Soaring energy prices and the cost of living crisis are sparking talk of an economic phenomenon not seen since the 1970s: stagflation.

But what is it – and is there any danger of it hitting Australia’s economy again?

Stagflation is a combination of the words ‘stagnation’ and ‘inflation’. Stagnation refers to a period of weak economic growth while inflation describes rising prices that cause the purchasing power of money to fall.

So, stagflation is when the economy doesn’t grow, but the costs of living do. To make matters worse, stagflation is typically accompanied by rising unemployment.

For many decades, this toxic combination was thought impossible – as inflation and unemployment are assumed to be opposites, according to Keynesian economic theory.

The theory posits that when unemployment is low, inflation should rise fuelled by rising wages, strong economic growth and high demand. The reverse should also be true – with sluggish economic growth leading to a drop in consumer demand, slowing inflation.

Normally, this is what happens. But, as the 1970s showed, every once in a while, high inflation can coexist with a weak job market and a sluggish economy.

What happened in the 1970s?

During the 1970s, tension in the Middle East pushed up the cost of fuel, with prices quadrupling over 1973-74. At the same time, many countries’ economies were sluggish, following decades of growth in the post-World War II era.

Naturally, higher oil prices sent inflation through the roof as the cost of manufacturing and transport rose. This, in turn, limited economic growth further.

Are we seeing the same dynamics today?

Admittedly, some of the same ingredients that led to the 1970’s stagflation are around today. The supply-chain crisis is increasing the cost of goods, while the war in Ukraine is causing a rise in commodity prices and dampening global economic growth.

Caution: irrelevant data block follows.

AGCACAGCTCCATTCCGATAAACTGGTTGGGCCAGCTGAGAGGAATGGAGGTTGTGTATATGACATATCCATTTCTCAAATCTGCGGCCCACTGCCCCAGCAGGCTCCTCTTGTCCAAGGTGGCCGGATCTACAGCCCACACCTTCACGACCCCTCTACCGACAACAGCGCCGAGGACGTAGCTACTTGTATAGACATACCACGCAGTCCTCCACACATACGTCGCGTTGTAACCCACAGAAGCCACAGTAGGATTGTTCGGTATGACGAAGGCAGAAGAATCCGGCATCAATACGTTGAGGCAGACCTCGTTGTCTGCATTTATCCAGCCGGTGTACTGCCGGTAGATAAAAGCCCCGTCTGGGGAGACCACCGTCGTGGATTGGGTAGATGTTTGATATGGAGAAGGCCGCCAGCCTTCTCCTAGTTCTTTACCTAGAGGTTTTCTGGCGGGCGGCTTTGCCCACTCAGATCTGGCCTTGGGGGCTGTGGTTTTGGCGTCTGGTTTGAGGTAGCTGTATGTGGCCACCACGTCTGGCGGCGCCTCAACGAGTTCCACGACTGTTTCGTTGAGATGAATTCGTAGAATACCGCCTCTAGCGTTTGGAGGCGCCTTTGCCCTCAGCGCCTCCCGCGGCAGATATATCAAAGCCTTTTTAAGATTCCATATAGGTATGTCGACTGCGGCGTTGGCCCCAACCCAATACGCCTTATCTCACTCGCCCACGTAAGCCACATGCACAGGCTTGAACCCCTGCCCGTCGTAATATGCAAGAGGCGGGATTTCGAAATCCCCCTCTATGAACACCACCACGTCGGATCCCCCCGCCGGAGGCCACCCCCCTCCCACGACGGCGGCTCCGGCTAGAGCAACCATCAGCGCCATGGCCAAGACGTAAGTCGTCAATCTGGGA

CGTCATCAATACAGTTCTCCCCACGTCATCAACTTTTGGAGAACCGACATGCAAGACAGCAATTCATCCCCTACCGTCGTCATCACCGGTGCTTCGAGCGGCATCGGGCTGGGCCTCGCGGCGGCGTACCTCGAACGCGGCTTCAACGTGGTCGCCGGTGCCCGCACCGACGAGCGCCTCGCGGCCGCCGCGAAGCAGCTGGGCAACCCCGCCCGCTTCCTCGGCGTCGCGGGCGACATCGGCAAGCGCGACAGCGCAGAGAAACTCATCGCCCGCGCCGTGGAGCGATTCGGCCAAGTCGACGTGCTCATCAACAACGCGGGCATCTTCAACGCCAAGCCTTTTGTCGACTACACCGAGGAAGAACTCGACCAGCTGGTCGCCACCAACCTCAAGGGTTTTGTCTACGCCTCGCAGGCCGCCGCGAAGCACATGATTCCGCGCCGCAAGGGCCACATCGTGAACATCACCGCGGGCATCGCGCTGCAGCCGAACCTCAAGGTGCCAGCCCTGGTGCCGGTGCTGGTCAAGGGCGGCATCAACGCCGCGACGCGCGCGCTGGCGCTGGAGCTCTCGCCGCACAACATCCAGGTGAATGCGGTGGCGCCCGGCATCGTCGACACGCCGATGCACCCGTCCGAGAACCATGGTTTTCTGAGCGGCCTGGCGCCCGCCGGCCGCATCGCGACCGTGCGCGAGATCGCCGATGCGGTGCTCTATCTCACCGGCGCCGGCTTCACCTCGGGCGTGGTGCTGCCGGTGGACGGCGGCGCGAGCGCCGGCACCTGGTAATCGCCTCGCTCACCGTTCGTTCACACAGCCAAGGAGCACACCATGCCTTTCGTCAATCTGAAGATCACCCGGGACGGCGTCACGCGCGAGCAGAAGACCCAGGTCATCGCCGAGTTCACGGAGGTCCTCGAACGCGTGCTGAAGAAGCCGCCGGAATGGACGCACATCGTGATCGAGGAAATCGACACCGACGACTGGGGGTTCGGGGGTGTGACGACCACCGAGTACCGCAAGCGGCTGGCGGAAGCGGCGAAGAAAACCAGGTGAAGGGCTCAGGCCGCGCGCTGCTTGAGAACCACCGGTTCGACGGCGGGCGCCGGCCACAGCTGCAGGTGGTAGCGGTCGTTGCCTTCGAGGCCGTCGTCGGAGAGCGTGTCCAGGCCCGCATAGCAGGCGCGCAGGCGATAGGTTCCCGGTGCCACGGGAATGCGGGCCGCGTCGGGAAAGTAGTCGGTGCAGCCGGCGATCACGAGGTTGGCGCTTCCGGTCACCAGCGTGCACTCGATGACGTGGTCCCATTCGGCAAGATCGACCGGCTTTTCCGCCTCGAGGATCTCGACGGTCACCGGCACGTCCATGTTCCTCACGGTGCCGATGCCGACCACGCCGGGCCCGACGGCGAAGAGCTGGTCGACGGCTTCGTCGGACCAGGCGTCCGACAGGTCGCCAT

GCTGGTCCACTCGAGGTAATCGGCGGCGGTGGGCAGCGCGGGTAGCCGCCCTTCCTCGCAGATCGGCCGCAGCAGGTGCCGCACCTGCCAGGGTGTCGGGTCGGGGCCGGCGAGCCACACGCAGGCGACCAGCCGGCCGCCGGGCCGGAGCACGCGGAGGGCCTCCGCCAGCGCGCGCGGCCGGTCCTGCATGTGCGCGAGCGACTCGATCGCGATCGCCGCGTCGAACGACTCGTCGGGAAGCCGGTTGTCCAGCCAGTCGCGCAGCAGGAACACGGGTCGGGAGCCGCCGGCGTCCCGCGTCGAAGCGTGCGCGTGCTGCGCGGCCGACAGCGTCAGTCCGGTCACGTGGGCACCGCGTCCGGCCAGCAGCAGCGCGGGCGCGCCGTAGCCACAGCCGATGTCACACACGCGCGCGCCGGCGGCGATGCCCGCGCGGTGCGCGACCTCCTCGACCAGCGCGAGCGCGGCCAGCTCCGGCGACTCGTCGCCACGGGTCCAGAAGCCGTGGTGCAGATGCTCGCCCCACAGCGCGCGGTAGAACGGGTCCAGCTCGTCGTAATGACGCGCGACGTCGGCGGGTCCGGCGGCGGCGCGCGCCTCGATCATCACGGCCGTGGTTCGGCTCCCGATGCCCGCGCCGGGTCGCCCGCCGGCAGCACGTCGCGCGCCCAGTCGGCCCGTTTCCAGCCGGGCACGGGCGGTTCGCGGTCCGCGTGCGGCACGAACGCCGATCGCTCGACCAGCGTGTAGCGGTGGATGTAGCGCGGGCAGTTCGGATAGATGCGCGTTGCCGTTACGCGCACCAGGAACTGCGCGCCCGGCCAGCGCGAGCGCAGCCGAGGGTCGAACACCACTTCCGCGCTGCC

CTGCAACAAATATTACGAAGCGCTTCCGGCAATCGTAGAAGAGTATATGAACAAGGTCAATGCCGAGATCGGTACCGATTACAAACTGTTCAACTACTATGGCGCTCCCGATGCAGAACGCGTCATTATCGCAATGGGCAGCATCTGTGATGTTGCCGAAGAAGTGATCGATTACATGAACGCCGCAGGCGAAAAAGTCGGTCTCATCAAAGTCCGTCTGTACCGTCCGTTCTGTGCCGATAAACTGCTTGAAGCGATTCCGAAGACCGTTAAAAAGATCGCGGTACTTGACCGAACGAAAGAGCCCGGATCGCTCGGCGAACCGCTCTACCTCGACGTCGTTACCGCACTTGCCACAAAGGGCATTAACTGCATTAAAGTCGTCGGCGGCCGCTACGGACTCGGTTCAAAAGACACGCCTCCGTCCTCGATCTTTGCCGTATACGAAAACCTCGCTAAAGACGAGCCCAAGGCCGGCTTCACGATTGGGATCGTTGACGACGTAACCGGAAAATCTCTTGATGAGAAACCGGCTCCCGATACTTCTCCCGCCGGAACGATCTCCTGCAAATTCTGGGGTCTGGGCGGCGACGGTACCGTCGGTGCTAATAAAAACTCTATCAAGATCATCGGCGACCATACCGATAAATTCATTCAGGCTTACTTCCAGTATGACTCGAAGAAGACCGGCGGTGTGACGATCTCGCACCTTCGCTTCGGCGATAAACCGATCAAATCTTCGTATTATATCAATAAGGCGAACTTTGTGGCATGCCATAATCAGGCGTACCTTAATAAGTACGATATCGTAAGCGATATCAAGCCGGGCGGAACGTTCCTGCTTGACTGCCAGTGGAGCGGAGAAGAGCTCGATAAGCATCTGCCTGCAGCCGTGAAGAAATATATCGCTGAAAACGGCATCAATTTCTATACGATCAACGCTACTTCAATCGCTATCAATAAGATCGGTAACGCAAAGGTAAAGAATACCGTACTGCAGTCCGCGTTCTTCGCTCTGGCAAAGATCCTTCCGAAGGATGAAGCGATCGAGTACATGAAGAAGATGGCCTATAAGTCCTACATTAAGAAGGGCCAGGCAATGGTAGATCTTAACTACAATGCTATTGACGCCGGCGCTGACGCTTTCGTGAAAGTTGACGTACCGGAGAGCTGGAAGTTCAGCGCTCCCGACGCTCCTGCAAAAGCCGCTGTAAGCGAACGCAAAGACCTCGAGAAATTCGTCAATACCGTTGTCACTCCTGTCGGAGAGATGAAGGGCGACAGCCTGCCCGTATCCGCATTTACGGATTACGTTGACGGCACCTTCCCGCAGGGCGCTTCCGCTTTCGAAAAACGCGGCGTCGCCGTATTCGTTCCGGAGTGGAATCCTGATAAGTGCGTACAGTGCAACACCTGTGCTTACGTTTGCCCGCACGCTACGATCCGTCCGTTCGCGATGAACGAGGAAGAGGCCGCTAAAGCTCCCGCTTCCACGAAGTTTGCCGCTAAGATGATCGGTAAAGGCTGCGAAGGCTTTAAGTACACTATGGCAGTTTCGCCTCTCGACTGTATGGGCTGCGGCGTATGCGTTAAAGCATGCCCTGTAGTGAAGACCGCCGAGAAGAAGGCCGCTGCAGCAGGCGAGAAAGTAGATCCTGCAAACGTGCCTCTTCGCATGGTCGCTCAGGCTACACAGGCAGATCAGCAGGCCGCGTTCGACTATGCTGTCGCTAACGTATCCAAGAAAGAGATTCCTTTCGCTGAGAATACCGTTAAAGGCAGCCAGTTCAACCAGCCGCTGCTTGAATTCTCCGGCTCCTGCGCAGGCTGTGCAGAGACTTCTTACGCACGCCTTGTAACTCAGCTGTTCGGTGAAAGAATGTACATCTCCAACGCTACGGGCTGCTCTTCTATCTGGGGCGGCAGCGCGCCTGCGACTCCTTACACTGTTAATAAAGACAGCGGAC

However, that’s where the similarities end.

Take annual inflation. True, it hit a 20-year high over the March quarter at 5.1%. However, that’s nowhere near the 17.7% peak in March 1975, which was triggered by the oil price shock.

Meanwhile, the jobless rate was 3.9% in May, a 48-year low, while GDP figures show our economy is strong with growth of 3.3% through the year to March.

Australia seems to be facing the classic Keynesian scenario of economic growth and price growth going hand in hand, rather than the stagflation scenario where they move in opposite directions.

Annual rate of inflation in Australia - 1950 - 2022 March quarter

Inflation and rising interest rates

While stagflation is unlikely to be on the cards, Reserve Bank of Australia Governor Philip Lowe has said he expects inflation to hit 7% by end of the year.

As a result, more interest rate hikes are all but guaranteed as the RBA acts to take the heat out of the market. As a result, borrowing money will become more expensive and variable-rate mortgage repayments will rise (assuming lenders pass on the increases).

That said, it’s important to remember that while interest rates are rising, they remain low by historical standards. Depending on your financial circumstances, there are also steps you can take to get ahead of rate hikes, such as refinancing.

If you would like to discuss your personal or business situation, please reach out for a confidential discussion.

This article was first published in Personal Wealth Adviser, Issue 3.